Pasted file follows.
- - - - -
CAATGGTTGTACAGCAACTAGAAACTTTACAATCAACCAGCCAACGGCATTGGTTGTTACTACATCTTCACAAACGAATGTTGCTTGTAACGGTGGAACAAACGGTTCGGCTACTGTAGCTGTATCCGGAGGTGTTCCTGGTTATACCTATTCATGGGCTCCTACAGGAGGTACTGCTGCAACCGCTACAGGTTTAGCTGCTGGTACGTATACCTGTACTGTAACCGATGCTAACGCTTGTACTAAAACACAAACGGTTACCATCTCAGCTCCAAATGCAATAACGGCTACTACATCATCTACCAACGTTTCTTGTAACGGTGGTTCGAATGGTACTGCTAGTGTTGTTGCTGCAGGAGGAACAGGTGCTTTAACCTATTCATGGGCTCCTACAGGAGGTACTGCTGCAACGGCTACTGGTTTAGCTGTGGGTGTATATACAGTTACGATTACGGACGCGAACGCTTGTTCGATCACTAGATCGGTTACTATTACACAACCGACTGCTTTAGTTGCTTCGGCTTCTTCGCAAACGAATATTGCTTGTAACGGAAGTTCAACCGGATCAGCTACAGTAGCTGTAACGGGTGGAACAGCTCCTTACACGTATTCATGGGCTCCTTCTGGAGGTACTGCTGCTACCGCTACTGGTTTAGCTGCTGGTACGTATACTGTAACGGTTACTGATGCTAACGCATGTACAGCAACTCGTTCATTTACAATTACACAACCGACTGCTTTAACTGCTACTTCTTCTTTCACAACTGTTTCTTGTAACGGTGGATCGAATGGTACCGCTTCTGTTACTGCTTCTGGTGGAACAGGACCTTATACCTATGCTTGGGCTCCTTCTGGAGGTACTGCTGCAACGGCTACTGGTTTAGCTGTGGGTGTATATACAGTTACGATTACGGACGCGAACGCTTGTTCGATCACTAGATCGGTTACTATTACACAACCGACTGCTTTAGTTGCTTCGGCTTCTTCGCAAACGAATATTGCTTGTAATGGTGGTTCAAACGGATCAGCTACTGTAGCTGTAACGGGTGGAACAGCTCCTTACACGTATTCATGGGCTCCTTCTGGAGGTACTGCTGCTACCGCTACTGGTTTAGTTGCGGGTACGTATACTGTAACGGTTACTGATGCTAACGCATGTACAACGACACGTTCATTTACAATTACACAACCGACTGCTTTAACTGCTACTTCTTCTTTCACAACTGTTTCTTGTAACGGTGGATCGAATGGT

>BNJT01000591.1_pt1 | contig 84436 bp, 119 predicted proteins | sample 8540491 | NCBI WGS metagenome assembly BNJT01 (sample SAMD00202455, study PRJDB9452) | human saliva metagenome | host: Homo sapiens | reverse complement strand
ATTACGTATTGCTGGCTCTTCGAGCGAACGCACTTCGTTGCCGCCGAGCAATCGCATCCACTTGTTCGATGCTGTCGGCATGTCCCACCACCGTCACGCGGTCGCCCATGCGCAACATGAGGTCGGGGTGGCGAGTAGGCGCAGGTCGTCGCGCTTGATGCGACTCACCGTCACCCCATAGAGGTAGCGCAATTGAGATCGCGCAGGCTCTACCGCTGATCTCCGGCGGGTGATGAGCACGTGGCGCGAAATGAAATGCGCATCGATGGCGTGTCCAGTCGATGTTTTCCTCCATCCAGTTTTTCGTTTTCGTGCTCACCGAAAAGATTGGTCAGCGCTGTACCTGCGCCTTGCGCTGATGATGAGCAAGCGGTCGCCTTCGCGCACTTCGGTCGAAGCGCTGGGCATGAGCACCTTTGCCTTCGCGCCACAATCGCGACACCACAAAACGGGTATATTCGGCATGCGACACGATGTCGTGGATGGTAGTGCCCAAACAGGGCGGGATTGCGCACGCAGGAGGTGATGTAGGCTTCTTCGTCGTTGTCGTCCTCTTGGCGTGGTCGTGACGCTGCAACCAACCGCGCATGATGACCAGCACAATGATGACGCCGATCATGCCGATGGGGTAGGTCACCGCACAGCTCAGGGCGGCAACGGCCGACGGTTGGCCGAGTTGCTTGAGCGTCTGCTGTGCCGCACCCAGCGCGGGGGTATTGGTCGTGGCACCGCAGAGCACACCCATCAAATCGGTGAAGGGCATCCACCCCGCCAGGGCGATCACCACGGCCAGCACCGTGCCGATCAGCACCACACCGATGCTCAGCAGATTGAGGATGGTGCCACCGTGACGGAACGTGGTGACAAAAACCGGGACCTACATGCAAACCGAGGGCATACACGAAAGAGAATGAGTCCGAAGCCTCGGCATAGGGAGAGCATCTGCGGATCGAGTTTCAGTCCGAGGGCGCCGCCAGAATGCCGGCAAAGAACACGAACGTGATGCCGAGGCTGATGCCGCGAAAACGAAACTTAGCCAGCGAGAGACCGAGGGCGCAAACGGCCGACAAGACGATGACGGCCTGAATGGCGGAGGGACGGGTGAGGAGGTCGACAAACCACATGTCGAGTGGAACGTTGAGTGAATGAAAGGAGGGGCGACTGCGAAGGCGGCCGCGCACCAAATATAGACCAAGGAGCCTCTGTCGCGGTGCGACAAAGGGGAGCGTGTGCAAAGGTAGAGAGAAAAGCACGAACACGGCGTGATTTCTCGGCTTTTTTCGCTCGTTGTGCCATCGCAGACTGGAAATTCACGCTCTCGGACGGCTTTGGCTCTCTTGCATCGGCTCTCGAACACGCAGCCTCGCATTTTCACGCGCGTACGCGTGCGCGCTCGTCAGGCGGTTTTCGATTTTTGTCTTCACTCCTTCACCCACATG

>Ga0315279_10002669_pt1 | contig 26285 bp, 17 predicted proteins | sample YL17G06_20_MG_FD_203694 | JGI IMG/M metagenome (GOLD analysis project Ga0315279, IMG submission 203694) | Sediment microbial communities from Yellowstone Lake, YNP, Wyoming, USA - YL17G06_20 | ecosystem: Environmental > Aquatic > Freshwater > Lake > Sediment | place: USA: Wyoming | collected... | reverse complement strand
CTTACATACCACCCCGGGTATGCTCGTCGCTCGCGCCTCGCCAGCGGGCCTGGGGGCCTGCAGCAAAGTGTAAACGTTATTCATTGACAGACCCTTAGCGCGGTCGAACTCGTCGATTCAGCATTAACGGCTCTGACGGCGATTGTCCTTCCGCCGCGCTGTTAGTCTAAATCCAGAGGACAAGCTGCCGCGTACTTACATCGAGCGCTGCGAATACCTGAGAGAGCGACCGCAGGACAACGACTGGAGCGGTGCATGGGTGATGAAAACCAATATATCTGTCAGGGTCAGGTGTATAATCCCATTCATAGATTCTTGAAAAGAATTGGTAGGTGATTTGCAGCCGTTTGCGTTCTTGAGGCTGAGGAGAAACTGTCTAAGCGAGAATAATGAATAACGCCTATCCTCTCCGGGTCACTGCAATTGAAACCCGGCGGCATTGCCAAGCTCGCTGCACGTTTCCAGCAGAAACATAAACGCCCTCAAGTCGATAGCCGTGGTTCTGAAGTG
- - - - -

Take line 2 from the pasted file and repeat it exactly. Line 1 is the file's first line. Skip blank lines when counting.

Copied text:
>BNJT01000591.1_pt1 | contig 84436 bp, 119 predicted proteins | sample 8540491 | NCBI WGS metagenome assembly BNJT01 (sample SAMD00202455, study PRJDB9452) | human saliva metagenome | host: Homo sapiens | reverse complement strand